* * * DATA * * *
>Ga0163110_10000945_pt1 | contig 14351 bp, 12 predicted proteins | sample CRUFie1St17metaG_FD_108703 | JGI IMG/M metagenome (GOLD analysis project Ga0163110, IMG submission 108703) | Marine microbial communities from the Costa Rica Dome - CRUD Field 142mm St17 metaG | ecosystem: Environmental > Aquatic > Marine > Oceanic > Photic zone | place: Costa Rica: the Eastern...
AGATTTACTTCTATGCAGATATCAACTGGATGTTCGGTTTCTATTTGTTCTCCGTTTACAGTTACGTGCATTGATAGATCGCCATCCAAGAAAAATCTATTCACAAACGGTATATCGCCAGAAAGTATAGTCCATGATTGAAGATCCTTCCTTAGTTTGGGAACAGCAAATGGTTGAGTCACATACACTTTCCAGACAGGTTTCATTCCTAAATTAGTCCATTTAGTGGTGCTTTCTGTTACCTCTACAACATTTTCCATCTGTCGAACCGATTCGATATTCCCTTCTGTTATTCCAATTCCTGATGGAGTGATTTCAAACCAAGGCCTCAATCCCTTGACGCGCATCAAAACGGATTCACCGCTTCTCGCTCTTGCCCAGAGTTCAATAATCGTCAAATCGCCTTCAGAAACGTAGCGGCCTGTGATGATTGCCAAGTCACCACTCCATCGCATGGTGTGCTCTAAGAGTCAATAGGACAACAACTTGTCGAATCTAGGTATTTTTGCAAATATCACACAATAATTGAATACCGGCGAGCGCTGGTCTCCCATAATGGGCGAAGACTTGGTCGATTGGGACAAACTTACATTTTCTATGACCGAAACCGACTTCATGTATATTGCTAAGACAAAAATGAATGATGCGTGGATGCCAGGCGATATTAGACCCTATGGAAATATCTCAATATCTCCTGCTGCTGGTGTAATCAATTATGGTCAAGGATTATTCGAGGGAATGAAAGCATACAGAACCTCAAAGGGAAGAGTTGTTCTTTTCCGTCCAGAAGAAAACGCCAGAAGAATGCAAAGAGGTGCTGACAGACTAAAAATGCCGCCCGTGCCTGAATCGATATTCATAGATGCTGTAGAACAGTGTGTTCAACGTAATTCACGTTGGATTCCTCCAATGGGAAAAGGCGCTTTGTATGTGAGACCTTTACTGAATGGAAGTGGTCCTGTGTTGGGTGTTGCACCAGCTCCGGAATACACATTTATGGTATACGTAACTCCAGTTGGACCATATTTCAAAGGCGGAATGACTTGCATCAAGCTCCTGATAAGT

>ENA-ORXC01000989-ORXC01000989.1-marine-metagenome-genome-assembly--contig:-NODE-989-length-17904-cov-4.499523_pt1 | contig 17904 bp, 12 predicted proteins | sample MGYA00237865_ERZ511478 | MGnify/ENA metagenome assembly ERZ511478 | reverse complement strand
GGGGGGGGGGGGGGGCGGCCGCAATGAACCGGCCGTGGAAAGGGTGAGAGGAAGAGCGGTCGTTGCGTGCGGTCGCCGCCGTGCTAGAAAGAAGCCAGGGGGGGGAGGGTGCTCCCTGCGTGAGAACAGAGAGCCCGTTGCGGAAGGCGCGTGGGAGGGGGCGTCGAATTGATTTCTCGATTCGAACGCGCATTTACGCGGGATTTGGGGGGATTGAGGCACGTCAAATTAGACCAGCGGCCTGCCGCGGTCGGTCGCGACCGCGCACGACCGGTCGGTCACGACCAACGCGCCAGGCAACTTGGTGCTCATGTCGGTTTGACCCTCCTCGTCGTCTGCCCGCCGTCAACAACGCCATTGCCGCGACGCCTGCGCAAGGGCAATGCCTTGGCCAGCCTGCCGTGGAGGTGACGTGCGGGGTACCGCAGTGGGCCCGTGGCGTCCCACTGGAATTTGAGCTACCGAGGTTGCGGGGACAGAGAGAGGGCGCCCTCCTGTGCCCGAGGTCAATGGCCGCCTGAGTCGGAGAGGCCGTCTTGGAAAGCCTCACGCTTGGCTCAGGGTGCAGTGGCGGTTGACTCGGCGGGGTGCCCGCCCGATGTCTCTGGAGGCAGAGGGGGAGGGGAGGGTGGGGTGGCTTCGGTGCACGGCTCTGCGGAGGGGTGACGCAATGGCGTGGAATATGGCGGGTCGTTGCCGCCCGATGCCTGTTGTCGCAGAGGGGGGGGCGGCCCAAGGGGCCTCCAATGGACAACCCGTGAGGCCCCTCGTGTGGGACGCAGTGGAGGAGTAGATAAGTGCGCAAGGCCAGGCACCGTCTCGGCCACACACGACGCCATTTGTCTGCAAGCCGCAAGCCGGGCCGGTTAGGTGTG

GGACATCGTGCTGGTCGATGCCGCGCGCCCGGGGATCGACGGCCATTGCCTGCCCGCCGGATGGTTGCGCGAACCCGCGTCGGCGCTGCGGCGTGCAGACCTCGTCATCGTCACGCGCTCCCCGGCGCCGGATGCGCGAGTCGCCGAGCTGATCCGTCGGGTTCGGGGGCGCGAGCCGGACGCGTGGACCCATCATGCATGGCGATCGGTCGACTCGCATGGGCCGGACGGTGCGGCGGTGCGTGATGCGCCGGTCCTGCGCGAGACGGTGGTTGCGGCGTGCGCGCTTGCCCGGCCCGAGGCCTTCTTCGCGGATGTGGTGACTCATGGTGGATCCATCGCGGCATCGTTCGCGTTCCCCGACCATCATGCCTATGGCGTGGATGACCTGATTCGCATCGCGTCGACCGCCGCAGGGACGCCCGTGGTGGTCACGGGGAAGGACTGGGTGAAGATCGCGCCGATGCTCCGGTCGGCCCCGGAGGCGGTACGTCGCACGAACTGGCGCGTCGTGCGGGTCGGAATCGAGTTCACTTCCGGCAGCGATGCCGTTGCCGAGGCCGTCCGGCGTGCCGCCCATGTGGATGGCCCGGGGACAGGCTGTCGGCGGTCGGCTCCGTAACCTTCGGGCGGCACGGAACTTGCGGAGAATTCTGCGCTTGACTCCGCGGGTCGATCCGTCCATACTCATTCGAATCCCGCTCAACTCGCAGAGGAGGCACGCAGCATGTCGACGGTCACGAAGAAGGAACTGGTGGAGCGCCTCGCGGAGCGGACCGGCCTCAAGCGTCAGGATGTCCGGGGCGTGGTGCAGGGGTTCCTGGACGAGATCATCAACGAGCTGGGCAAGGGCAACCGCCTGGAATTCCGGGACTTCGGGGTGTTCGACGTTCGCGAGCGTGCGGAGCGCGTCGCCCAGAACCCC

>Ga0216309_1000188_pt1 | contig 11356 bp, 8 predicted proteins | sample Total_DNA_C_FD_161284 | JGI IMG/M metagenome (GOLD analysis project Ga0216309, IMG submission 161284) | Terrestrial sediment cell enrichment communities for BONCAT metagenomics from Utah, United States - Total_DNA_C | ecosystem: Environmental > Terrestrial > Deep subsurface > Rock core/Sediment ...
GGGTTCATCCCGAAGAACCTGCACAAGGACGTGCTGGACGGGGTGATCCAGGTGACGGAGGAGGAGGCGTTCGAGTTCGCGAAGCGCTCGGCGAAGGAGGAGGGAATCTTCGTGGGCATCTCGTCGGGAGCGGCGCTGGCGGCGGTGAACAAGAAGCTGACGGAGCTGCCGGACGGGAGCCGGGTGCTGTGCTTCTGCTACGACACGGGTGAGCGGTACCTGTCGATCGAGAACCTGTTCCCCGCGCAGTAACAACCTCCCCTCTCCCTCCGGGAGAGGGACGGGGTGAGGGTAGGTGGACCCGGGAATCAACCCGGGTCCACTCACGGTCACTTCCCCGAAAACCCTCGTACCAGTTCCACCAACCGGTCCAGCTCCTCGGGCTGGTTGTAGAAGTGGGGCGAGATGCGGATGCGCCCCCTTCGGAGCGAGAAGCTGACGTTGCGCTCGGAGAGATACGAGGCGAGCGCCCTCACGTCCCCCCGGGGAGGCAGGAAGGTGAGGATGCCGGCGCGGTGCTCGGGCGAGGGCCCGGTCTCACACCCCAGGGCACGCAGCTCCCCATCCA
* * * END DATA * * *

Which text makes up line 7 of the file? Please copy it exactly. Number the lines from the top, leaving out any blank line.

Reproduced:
GGGTTCATCCCGAAGAACCTGCACAAGGACGTGCTGGACGGGGTGATCCAGGTGACGGAGGAGGAGGCGTTCGAGTTCGCGAAGCGCTCGGCGAAGGAGGAGGGAATCTTCGTGGGCATCTCGTCGGGAGCGGCGCTGGCGGCGGTGAACAAGAAGCTGACGGAGCTGCCGGACGGGAGCCGGGTGCTGTGCTTCTGCTACGACACGGGTGAGCGGTACCTGTCGATCGAGAACCTGTTCCCCGCGCAGTAACAACCTCCCCTCTCCCTCCGGGAGAGGGACGGGGTGAGGGTAGGTGGACCCGGGAATCAACCCGGGTCCACTCACGGTCACTTCCCCGAAAACCCTCGTACCAGTTCCACCAACCGGTCCAGCTCCTCGGGCTGGTTGTAGAAGTGGGGCGAGATGCGGATGCGCCCCCTTCGGAGCGAGAAGCTGACGTTGCGCTCGGAGAGATACGAGGCGAGCGCCCTCACGTCCCCCCGGGGAGGCAGGAAGGTGAGGATGCCGGCGCGGTGCTCGGGCGAGGGCCCGGTCTCACACCCCAGGGCACGCAGCTCCCCATCCA